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07/12/2016 Categories: C++ Programming. No Comments on Standard Template Library

Introduction

 

The Standard Template Library (STL) is a collection of components to implement data structures and frequently used operations on data. Three major components in STL are:

  1. Containers
  2. Algorithms
  3. Iterators

 

Containers

 

Container is an object that can:

  • Store data.
  • Define how the data can be stored and manipulated using operations.

 

Containers are similar to data structures and are implemented using templates. So, a container can store data of different types. Examples of containers are: Vector, List, Dequeue, Set, MultiSet, Map, MultiMap, Stack, Queue, PriorityQueue etc.

 

Containers are of three types:

  1. Sequence Containers
  2. Associative Containers
  3. Derived Containers

 

Sequence Containers

 

Data is stored in a linear fashion. Each element is related to other elements by its position. Elements can be accessed using an iterator. Examples of sequence containers are: Vector, List, and Dequeue.

 

Vector: Dynamic array that allows insertion and deletion of elements at any position. Elements in a vector are contiguous. Allows direct access of an element. Defined in header file <vector>.

 

List: A bi-directional list that allows insertion and deletion of elements at any position. Elements in a list are not contiguous. Defined in header file <list>.

 

Dequeue: A double ended queue which allows insertion and deletion at both ends. Allows direct access of any element. Defined in header file <deque>.

 

Associative Containers

 

There is no sequential ordering of elements. Data is sorted while giving input. Supports direct access of elements using keys. Data is stored as a tree. They facilitate fast searching, insertion, and deletion. Not efficient for sorting and random access. Examples of associative containers are: Set, multiset, Map, and multimap.

 

Set and multiset: Store multiple elements and provide functions to manipulate them using their keys. A set does not allow duplicate elements. But a multiset allows duplicate elements. They are defined in the header file <set>.

 

Map and multimap: Stores the elements as pair of key and value. Key is used for indexing and sorting the values. Values can be manipulated using keys. Map does not allows multiple values for a key. But a multimap allows multiple values for a key. They are defined in the header file <map>. An example for multimap is dictionary.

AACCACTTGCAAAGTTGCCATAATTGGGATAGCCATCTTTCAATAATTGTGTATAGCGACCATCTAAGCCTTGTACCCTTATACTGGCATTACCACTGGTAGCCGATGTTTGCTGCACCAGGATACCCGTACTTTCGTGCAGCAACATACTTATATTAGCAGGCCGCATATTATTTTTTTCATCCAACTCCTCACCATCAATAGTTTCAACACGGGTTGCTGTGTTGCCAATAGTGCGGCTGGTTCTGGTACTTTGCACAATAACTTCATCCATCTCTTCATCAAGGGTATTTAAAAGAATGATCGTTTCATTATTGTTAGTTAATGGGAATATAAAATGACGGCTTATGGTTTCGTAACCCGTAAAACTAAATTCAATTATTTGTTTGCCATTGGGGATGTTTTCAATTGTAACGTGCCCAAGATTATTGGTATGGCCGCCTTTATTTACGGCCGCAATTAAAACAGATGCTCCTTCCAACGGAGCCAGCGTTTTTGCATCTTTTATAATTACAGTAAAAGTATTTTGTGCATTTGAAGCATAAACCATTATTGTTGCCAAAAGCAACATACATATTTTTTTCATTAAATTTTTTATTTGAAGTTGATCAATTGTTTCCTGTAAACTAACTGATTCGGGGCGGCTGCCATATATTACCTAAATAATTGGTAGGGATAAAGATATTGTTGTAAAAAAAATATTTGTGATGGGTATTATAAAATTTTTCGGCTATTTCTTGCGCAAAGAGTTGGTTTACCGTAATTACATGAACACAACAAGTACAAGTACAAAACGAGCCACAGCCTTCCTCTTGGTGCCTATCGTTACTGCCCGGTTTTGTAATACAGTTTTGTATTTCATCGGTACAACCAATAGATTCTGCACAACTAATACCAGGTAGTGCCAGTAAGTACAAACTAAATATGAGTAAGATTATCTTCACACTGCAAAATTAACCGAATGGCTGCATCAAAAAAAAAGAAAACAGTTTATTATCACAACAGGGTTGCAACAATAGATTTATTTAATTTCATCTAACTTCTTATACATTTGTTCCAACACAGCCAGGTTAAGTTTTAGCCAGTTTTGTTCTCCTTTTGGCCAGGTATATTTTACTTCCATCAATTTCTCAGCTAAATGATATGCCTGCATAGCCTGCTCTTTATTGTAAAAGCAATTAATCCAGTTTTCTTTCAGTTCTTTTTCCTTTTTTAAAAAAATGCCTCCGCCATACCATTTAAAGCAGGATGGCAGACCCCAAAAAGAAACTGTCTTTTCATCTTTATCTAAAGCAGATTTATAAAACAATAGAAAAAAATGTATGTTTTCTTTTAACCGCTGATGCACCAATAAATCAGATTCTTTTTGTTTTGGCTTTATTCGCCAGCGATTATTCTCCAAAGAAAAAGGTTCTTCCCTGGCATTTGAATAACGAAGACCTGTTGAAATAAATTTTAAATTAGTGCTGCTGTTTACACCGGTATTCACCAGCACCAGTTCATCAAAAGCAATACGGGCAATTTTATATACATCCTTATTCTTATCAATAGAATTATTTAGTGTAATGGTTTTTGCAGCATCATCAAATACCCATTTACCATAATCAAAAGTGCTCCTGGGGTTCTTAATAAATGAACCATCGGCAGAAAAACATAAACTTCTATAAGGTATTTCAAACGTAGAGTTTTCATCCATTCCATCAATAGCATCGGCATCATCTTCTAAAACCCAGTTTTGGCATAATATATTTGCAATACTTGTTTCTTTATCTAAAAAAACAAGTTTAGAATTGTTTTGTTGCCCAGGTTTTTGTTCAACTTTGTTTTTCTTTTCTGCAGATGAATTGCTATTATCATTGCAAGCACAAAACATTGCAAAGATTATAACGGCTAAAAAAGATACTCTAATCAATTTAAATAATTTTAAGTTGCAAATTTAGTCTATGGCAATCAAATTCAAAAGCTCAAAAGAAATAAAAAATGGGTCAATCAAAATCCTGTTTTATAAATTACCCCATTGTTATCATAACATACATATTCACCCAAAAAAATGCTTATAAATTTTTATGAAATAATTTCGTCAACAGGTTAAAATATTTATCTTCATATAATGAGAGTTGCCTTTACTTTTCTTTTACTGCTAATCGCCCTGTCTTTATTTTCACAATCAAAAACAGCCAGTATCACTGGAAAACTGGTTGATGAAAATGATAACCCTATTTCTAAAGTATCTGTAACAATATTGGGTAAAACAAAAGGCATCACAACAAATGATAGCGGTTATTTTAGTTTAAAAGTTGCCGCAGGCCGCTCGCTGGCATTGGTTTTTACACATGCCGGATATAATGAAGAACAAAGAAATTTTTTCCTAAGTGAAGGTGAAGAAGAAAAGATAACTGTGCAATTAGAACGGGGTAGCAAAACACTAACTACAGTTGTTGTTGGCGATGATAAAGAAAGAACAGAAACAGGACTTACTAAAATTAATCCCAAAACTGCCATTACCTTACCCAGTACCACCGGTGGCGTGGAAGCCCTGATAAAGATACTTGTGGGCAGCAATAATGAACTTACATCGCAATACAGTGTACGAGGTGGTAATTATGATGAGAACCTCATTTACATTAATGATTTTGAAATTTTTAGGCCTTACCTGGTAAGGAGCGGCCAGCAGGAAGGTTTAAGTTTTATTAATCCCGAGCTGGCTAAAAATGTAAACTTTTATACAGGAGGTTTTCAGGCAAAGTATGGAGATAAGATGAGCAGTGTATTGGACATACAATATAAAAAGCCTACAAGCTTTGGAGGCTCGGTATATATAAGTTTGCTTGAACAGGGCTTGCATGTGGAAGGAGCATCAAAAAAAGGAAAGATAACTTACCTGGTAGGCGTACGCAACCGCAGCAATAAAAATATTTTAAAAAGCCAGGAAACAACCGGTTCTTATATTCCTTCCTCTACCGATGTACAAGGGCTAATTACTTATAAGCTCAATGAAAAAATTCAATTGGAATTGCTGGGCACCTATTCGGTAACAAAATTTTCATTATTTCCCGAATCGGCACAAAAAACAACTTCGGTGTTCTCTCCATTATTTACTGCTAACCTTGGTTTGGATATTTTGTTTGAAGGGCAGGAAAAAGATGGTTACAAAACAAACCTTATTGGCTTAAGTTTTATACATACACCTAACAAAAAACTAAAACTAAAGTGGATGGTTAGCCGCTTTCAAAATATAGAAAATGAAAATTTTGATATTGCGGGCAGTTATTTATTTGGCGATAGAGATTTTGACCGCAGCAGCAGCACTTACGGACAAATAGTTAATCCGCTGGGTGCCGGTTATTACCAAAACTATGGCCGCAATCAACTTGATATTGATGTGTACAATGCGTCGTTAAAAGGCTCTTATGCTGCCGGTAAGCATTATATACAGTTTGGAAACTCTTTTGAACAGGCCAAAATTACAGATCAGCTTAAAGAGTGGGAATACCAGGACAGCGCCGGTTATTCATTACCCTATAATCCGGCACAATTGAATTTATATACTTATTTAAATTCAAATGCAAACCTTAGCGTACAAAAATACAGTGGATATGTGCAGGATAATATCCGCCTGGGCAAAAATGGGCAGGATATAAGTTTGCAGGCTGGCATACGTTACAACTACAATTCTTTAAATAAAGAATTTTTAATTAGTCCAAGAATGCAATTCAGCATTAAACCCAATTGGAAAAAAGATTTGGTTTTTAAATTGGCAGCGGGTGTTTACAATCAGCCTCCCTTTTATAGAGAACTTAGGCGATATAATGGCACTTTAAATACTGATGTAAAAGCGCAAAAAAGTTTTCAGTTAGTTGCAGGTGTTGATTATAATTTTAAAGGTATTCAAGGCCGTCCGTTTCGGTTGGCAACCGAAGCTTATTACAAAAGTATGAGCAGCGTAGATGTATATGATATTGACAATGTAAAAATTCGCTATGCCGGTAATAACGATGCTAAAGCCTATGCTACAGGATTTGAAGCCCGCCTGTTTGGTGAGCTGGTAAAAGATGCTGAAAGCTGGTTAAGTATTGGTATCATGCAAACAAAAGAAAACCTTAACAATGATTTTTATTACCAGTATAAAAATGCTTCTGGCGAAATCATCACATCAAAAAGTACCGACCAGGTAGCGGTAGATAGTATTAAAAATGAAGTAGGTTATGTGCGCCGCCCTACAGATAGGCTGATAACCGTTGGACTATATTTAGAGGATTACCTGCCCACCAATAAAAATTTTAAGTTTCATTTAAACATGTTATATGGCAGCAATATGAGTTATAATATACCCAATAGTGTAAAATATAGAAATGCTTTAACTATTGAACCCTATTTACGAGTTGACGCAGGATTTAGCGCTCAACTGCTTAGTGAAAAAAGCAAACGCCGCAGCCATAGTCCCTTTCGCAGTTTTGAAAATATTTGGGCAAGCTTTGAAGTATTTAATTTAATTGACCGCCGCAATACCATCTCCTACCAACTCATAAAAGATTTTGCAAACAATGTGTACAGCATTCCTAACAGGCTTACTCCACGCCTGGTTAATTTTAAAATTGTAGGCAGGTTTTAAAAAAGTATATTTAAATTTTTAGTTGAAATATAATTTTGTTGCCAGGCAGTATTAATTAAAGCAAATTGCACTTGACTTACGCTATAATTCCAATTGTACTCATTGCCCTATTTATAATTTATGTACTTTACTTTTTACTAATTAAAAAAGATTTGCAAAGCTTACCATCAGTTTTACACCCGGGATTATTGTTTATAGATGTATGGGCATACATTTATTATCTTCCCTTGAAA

Derived Containers

 

These containers are created from sequence containers. They don’t support iterators. As there are no iterators, data cannot be manipulated. Examples of derived containers are: Stack, Queue, and PriorityQueue.

 

Stack: Data is stored in Last In First Out (LIFO) order. Insertion and deletion of elements can be done only at one end.

 

Queue: Data is stored in First In First Out (FIFO) order. Insertion is done at one end and deletion is done at the other end.

 

PriorityQueue: The first element to be taken out is the element with highest priority.

 

Algorithms

 

The STL algorithms contains several functions that can be reused to perform several operations on the containers. Although each container provided basic functions to manipulate the data, STL provides around 60 algorithms (functions) which provided extended or complex functionality. These algorithms are categorized into five types as follows:

Retrieve or non-mutating algorithms

non-mutating-algorithms

 

Mutating Algorithms

mutating-algorithms

 

Sorting Algorithms

sorting-algorithms

 

Set Algorithms

set-algorithms

Relational Algorithms

relational-algorithms

 

 

Iterators

 

An iterator is an entity that allows programs to traverse the data in a container. Iterators are generally used to traverse the elements in a container. All containers except derived containers provides two types of containers:

 

container :: iterator (which provides a read/write iterator)

container :: const_iterator (which provides a read-only iterator)

 

STL provides five types of iterators as shown below for all containers except for derived containers.

types-of-iterators

 

All container classes provides four basic functions which can be used with the assignment operator. These functions are as follows:

begin() – Returns an iterator to the beginning of elements in the container.

cbegin() – Returns a read-only iterator to the beginning of elements in the container.

end() – Returns an iterator just past the end of the elements.

cend() – Returns a read-only iterator just past the end of the elements.

 

Vector

 

A vector is like a dynamic array where all the elements are stored contiguously. Elements can be added or removed at run-time as and when needed. Vector provides the following functions for working with the data stored in it:

vector-functions

 

Following program demonstrates working with a vector:

 

List

A list (linked list) is a container in which an element points to next element and previous element. Direct access is not possible in a list. To reach nth element, we have to traverse all n-1 elements. The list container provides the following functions:

list-functions

Following program demonstrates working with a list:

 

Maps

 

A map is like an associative array where each element is made of a pair. A pair contains a key and a value. Key serves as an index. The entries in a map are automatically sorted based on key when data is entered. Map container provides the following functions:

map-functions

 

Following program demonstrates working with a map:

 

Suryateja Pericherla

Suryateja Pericherla

Hello, I am Suryateja Pericherla working as an Asst. Professor in CSE department at Vishnu Institute of Technology. I write articles to share my knowledge and make people knowledgeable regarding certain topics.
Suryateja Pericherla

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